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An Obvious Sign Of Vitamin D Deficiency

An Obvious Sign Of Vitamin D Deficiency post image

Diseases linked to vitamin D deficiency include cardiovascular disease, diabetes and cancer.

Throbbing pains in the back or knees could be signs of vitamin D deficiency.

Aching bones are linked to vitamin D deficiency because it is vital to bone health.

Other possible signs of vitamin D deficiency include depression, feeling sleepy and a lack of energy.

Some studies estimate that up to 70 percent of people could have a vitamin D deficiency.

Much of the body’s vitamin D is produced in response to sunlight on the skin.

That is why levels are typically lower in the body through the winter months in northern latitudes.

Getting outside for a 20-minute walk a few times a week can be enough for the body to produce the required amounts of vitamin D.

Some of the best dietary sources of vitamin D are eggs, oily fish and mushrooms.

One study of postmenopausal women found very high levels of vitamin D deficiency.

The study’s authors recommend that:

“A healthy lifestyle should include exposure to the sun for 15 minutes three to four times per week when the weather permits since 90% of vitamin D is synthesized upon the skin having contact with sunlight.”

Many health problems could be linked to vitamin D deficiency, said Dr Faustino Pérez-López, the study’s first author:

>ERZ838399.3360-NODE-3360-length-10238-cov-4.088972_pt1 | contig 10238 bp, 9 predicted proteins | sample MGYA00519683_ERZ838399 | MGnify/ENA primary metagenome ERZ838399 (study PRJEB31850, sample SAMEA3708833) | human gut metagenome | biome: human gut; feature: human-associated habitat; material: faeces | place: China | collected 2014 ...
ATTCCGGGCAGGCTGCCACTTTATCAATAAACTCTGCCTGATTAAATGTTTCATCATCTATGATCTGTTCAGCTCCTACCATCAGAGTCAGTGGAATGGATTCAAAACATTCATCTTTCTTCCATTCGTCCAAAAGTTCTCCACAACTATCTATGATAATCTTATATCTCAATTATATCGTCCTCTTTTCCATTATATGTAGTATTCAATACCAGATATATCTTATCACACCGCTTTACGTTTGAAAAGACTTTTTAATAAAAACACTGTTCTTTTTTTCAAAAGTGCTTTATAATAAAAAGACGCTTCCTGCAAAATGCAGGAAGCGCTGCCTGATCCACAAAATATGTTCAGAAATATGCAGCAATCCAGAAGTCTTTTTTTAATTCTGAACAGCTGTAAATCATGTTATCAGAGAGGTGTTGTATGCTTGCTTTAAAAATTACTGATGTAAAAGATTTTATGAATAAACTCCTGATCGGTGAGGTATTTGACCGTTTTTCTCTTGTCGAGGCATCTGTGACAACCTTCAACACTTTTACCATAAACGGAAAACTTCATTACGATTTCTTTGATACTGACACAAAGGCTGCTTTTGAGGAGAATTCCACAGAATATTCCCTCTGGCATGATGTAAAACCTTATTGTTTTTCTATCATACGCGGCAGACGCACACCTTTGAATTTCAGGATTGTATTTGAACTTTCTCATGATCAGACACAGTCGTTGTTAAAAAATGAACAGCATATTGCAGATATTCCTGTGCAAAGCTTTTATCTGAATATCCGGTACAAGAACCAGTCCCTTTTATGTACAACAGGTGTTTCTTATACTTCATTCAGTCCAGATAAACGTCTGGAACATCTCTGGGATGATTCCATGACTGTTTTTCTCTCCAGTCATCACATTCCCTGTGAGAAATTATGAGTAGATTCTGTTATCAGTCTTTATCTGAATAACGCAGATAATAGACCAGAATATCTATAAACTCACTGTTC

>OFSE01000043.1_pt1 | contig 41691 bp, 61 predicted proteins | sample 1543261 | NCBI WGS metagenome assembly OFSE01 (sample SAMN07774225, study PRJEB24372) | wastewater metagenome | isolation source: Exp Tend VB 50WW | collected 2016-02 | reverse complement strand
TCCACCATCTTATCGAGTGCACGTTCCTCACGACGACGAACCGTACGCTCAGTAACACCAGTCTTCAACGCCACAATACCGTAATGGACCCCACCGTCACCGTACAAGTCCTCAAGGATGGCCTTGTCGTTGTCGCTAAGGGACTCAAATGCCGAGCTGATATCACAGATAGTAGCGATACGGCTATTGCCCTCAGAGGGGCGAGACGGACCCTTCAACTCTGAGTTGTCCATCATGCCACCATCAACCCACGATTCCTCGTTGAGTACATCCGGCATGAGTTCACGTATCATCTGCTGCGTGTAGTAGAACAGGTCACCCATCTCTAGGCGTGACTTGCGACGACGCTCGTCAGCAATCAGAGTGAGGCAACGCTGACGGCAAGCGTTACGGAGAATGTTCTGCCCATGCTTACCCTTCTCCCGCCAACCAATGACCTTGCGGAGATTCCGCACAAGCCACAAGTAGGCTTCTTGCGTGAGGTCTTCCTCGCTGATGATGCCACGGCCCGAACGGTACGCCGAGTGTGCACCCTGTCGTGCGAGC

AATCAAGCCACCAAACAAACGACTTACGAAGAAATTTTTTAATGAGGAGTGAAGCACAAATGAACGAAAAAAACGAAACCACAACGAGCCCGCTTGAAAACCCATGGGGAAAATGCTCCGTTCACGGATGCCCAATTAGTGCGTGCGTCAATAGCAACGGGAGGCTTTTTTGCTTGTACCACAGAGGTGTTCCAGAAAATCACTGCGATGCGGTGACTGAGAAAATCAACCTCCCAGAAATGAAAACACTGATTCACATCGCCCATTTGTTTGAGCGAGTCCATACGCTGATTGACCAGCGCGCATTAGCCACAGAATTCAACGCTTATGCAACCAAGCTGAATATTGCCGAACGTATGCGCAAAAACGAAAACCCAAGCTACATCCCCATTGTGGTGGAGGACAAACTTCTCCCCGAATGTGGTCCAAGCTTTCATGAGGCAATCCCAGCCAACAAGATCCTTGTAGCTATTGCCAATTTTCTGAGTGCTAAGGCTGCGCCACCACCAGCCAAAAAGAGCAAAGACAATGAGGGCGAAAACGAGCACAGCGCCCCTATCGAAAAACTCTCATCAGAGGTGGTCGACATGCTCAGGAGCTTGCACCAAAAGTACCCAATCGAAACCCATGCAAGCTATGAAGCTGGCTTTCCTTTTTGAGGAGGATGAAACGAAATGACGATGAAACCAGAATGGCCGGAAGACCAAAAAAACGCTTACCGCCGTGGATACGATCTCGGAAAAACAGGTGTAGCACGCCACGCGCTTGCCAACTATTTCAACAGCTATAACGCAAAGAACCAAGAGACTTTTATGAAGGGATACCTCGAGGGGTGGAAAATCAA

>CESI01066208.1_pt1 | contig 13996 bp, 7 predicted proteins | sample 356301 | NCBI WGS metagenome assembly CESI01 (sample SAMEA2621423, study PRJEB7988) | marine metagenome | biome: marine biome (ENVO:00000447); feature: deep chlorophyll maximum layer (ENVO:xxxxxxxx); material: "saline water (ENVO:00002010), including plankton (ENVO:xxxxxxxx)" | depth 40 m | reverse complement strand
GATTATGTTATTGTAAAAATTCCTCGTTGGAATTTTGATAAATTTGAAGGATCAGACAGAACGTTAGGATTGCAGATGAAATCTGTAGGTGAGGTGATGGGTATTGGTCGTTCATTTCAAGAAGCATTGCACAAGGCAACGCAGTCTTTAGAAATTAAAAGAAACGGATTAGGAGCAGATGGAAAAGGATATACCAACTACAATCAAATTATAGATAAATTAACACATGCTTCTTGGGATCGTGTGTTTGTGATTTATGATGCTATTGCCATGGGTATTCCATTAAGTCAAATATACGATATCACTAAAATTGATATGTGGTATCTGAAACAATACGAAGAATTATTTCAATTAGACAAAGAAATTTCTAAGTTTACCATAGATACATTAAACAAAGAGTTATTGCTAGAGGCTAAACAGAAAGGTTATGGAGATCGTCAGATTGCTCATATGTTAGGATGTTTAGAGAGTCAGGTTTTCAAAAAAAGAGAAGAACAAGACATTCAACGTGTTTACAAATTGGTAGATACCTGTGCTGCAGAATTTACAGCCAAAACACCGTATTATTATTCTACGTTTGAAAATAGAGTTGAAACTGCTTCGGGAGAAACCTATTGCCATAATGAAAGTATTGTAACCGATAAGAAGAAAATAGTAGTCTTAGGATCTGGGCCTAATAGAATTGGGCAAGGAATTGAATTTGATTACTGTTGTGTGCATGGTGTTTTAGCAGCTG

“We believe that many diseases can be aggravated by a chronic deficiency of vitamin D.

Healthcare professionals should be aware that this is a common problem which affects a large part of the population in Europe, even those who live in sunny places.”

Vitamin D supports the mineral density of bones and aids neuromuscular function as well as reducing the risk of fracture.

Other disease linked to vitamin D deficiency include cardiovascular disease, diabetes and cancer.

About the author

Psychologist, Jeremy Dean, PhD is the founder and author of PsyBlog. He holds a doctorate in psychology from University College London and two other advanced degrees in psychology.

He has been writing about scientific research on PsyBlog since 2004. He is also the author of the book “Making Habits, Breaking Habits” (Da Capo, 2003) and several ebooks:

Dr Dean’s bio, Twitter, Facebook and how to contact him.

The study was published in the journal Maturitas (Pérez-López et al., 2012).

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